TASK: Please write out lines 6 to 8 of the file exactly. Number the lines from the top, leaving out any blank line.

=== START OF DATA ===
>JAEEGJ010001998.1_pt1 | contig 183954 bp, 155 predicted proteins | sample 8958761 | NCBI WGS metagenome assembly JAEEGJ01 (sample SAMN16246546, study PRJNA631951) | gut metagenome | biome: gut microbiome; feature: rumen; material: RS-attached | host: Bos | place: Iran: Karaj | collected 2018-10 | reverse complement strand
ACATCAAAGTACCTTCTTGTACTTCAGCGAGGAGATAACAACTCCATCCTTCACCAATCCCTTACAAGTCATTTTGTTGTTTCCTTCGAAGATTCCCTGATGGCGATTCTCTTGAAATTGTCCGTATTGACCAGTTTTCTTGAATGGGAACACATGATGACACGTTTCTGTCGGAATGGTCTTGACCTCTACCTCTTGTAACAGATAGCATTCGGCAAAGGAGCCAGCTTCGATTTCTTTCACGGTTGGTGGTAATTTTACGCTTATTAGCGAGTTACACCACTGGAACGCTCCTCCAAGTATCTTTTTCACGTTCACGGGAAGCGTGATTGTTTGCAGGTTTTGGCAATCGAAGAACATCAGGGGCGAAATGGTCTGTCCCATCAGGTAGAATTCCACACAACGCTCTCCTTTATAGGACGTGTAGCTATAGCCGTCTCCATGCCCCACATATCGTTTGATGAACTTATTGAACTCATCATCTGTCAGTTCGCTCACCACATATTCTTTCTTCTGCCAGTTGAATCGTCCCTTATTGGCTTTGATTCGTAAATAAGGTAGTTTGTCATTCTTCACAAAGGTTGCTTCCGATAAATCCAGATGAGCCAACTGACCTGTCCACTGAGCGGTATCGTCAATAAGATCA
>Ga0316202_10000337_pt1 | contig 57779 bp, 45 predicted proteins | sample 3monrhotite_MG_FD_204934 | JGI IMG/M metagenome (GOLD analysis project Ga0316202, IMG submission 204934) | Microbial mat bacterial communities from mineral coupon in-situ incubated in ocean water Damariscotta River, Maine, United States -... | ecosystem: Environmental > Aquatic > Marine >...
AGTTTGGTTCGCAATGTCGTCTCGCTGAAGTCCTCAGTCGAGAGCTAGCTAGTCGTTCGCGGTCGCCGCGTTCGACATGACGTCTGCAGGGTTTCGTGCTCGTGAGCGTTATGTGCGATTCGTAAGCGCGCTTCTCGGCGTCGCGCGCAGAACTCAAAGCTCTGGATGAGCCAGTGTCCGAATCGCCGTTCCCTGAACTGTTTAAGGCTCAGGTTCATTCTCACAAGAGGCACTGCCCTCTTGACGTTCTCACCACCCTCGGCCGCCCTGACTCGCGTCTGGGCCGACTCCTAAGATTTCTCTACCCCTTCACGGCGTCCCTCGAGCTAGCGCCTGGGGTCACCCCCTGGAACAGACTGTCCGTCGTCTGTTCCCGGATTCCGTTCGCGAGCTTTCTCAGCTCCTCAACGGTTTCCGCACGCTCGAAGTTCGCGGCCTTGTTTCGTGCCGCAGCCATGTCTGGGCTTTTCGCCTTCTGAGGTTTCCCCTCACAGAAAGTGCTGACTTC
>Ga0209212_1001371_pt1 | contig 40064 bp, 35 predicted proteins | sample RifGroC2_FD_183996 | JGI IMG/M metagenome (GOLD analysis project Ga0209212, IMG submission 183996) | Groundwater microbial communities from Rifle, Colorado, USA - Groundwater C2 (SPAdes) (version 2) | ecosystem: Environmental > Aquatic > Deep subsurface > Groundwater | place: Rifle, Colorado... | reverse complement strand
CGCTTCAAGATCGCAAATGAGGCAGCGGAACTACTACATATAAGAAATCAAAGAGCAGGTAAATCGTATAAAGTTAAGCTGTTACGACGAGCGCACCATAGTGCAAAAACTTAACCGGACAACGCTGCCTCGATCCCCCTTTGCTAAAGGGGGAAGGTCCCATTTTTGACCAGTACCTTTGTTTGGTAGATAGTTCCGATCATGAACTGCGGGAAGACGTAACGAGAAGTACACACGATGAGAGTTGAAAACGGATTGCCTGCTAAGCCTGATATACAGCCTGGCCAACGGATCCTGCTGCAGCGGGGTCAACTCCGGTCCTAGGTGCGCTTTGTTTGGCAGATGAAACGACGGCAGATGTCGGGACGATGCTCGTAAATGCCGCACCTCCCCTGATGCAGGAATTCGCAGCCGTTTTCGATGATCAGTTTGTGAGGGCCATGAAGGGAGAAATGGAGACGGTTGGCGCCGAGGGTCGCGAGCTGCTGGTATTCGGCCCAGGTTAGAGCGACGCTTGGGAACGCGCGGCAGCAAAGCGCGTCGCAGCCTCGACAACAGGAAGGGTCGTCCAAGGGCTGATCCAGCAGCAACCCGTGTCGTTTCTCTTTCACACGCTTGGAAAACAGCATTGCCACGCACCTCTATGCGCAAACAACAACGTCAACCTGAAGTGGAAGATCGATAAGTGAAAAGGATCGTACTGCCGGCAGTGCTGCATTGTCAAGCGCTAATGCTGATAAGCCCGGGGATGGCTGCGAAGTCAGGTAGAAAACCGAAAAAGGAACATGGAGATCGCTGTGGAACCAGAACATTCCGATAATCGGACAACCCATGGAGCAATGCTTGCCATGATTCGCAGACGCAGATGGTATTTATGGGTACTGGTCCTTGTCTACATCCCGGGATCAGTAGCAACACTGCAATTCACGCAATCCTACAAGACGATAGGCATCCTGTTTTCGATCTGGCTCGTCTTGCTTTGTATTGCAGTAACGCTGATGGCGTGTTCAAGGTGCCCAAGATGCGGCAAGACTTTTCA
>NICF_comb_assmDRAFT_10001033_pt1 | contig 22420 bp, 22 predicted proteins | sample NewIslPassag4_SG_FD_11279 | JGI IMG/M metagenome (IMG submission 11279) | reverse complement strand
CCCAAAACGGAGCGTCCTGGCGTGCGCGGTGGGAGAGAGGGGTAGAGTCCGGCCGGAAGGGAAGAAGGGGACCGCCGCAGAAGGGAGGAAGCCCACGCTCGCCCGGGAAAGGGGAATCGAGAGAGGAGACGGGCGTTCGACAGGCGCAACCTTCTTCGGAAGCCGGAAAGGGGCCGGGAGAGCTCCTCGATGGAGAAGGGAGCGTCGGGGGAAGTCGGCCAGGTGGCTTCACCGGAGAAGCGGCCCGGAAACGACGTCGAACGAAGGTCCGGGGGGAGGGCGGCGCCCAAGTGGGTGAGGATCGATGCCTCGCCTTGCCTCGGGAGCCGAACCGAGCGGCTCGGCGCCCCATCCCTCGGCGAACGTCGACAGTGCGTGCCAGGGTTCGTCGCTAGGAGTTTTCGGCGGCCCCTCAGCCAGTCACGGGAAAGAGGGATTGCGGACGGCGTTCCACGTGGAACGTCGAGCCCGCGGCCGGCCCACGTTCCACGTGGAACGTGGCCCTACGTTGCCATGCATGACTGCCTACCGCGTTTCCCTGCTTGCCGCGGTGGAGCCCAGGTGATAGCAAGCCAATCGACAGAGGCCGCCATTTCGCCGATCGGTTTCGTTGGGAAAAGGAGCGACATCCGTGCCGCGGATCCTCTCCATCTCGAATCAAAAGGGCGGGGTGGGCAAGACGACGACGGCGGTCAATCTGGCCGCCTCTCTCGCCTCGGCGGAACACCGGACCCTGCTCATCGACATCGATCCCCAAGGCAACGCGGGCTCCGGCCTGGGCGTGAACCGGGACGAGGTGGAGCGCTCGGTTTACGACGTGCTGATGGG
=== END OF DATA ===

CGCTTCAAGATCGCAAATGAGGCAGCGGAACTACTACATATAAGAAATCAAAGAGCAGGTAAATCGTATAAAGTTAAGCTGTTACGACGAGCGCACCATAGTGCAAAAACTTAACCGGACAACGCTGCCTCGATCCCCCTTTGCTAAAGGGGGAAGGTCCCATTTTTGACCAGTACCTTTGTTTGGTAGATAGTTCCGATCATGAACTGCGGGAAGACGTAACGAGAAGTACACACGATGAGAGTTGAAAACGGATTGCCTGCTAAGCCTGATATACAGCCTGGCCAACGGATCCTGCTGCAGCGGGGTCAACTCCGGTCCTAGGTGCGCTTTGTTTGGCAGATGAAACGACGGCAGATGTCGGGACGATGCTCGTAAATGCCGCACCTCCCCTGATGCAGGAATTCGCAGCCGTTTTCGATGATCAGTTTGTGAGGGCCATGAAGGGAGAAATGGAGACGGTTGGCGCCGAGGGTCGCGAGCTGCTGGTATTCGGCCCAGGTTAGAGCGACGCTTGGGAACGCGCGGCAGCAAAGCGCGTCGCAGCCTCGACAACAGGAAGGGTCGTCCAAGGGCTGATCCAGCAGCAACCCGTGTCGTTTCTCTTTCACACGCTTGGAAAACAGCATTGCCACGCACCTCTATGCGCAAACAACAACGTCAACCTGAAGTGGAAGATCGATAAGTGAAAAGGATCGTACTGCCGGCAGTGCTGCATTGTCAAGCGCTAATGCTGATAAGCCCGGGGATGGCTGCGAAGTCAGGTAGAAAACCGAAAAAGGAACATGGAGATCGCTGTGGAACCAGAACATTCCGATAATCGGACAACCCATGGAGCAATGCTTGCCATGATTCGCAGACGCAGATGGTATTTATGGGTACTGGTCCTTGTCTACATCCCGGGATCAGTAGCAACACTGCAATTCACGCAATCCTACAAGACGATAGGCATCCTGTTTTCGATCTGGCTCGTCTTGCTTTGTATTGCAGTAACGCTGATGGCGTGTTCAAGGTGCCCAAGATGCGGCAAGACTTTTCA
>NICF_comb_assmDRAFT_10001033_pt1 | contig 22420 bp, 22 predicted proteins | sample NewIslPassag4_SG_FD_11279 | JGI IMG/M metagenome (IMG submission 11279) | reverse complement strand
CCCAAAACGGAGCGTCCTGGCGTGCGCGGTGGGAGAGAGGGGTAGAGTCCGGCCGGAAGGGAAGAAGGGGACCGCCGCAGAAGGGAGGAAGCCCACGCTCGCCCGGGAAAGGGGAATCGAGAGAGGAGACGGGCGTTCGACAGGCGCAACCTTCTTCGGAAGCCGGAAAGGGGCCGGGAGAGCTCCTCGATGGAGAAGGGAGCGTCGGGGGAAGTCGGCCAGGTGGCTTCACCGGAGAAGCGGCCCGGAAACGACGTCGAACGAAGGTCCGGGGGGAGGGCGGCGCCCAAGTGGGTGAGGATCGATGCCTCGCCTTGCCTCGGGAGCCGAACCGAGCGGCTCGGCGCCCCATCCCTCGGCGAACGTCGACAGTGCGTGCCAGGGTTCGTCGCTAGGAGTTTTCGGCGGCCCCTCAGCCAGTCACGGGAAAGAGGGATTGCGGACGGCGTTCCACGTGGAACGTCGAGCCCGCGGCCGGCCCACGTTCCACGTGGAACGTGGCCCTACGTTGCCATGCATGACTGCCTACCGCGTTTCCCTGCTTGCCGCGGTGGAGCCCAGGTGATAGCAAGCCAATCGACAGAGGCCGCCATTTCGCCGATCGGTTTCGTTGGGAAAAGGAGCGACATCCGTGCCGCGGATCCTCTCCATCTCGAATCAAAAGGGCGGGGTGGGCAAGACGACGACGGCGGTCAATCTGGCCGCCTCTCTCGCCTCGGCGGAACACCGGACCCTGCTCATCGACATCGATCCCCAAGGCAACGCGGGCTCCGGCCTGGGCGTGAACCGGGACGAGGTGGAGCGCTCGGTTTACGACGTGCTGATGGG